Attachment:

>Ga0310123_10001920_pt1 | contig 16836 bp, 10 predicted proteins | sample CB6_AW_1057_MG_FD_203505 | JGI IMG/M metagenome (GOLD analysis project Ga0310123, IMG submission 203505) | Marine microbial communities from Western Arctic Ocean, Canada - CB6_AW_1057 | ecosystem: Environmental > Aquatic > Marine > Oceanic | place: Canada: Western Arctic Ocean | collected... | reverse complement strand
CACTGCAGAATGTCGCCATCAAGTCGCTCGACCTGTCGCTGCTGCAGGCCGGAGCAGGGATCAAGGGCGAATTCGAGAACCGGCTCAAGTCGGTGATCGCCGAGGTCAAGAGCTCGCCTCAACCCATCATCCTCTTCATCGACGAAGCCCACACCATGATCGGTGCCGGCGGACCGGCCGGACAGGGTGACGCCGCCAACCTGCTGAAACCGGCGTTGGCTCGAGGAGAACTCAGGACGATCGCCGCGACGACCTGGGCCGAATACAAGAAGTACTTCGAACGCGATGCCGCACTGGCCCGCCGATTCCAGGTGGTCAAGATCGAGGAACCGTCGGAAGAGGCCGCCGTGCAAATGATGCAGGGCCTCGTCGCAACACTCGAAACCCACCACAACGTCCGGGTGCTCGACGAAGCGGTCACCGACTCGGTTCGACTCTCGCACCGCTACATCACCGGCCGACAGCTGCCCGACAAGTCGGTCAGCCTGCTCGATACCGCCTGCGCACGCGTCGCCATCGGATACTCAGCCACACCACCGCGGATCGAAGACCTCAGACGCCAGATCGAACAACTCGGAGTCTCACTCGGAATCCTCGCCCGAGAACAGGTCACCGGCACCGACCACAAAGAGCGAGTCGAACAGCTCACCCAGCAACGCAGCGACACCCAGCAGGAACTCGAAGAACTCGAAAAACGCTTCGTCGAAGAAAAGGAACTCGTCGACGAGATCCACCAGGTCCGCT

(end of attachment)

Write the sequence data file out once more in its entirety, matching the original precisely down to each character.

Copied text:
>Ga0310123_10001920_pt1 | contig 16836 bp, 10 predicted proteins | sample CB6_AW_1057_MG_FD_203505 | JGI IMG/M metagenome (GOLD analysis project Ga0310123, IMG submission 203505) | Marine microbial communities from Western Arctic Ocean, Canada - CB6_AW_1057 | ecosystem: Environmental > Aquatic > Marine > Oceanic | place: Canada: Western Arctic Ocean | collected... | reverse complement strand
CACTGCAGAATGTCGCCATCAAGTCGCTCGACCTGTCGCTGCTGCAGGCCGGAGCAGGGATCAAGGGCGAATTCGAGAACCGGCTCAAGTCGGTGATCGCCGAGGTCAAGAGCTCGCCTCAACCCATCATCCTCTTCATCGACGAAGCCCACACCATGATCGGTGCCGGCGGACCGGCCGGACAGGGTGACGCCGCCAACCTGCTGAAACCGGCGTTGGCTCGAGGAGAACTCAGGACGATCGCCGCGACGACCTGGGCCGAATACAAGAAGTACTTCGAACGCGATGCCGCACTGGCCCGCCGATTCCAGGTGGTCAAGATCGAGGAACCGTCGGAAGAGGCCGCCGTGCAAATGATGCAGGGCCTCGTCGCAACACTCGAAACCCACCACAACGTCCGGGTGCTCGACGAAGCGGTCACCGACTCGGTTCGACTCTCGCACCGCTACATCACCGGCCGACAGCTGCCCGACAAGTCGGTCAGCCTGCTCGATACCGCCTGCGCACGCGTCGCCATCGGATACTCAGCCACACCACCGCGGATCGAAGACCTCAGACGCCAGATCGAACAACTCGGAGTCTCACTCGGAATCCTCGCCCGAGAACAGGTCACCGGCACCGACCACAAAGAGCGAGTCGAACAGCTCACCCAGCAACGCAGCGACACCCAGCAGGAACTCGAAGAACTCGAAAAACGCTTCGTCGAAGAAAAGGAACTCGTCGACGAGATCCACCAGGTCCGCT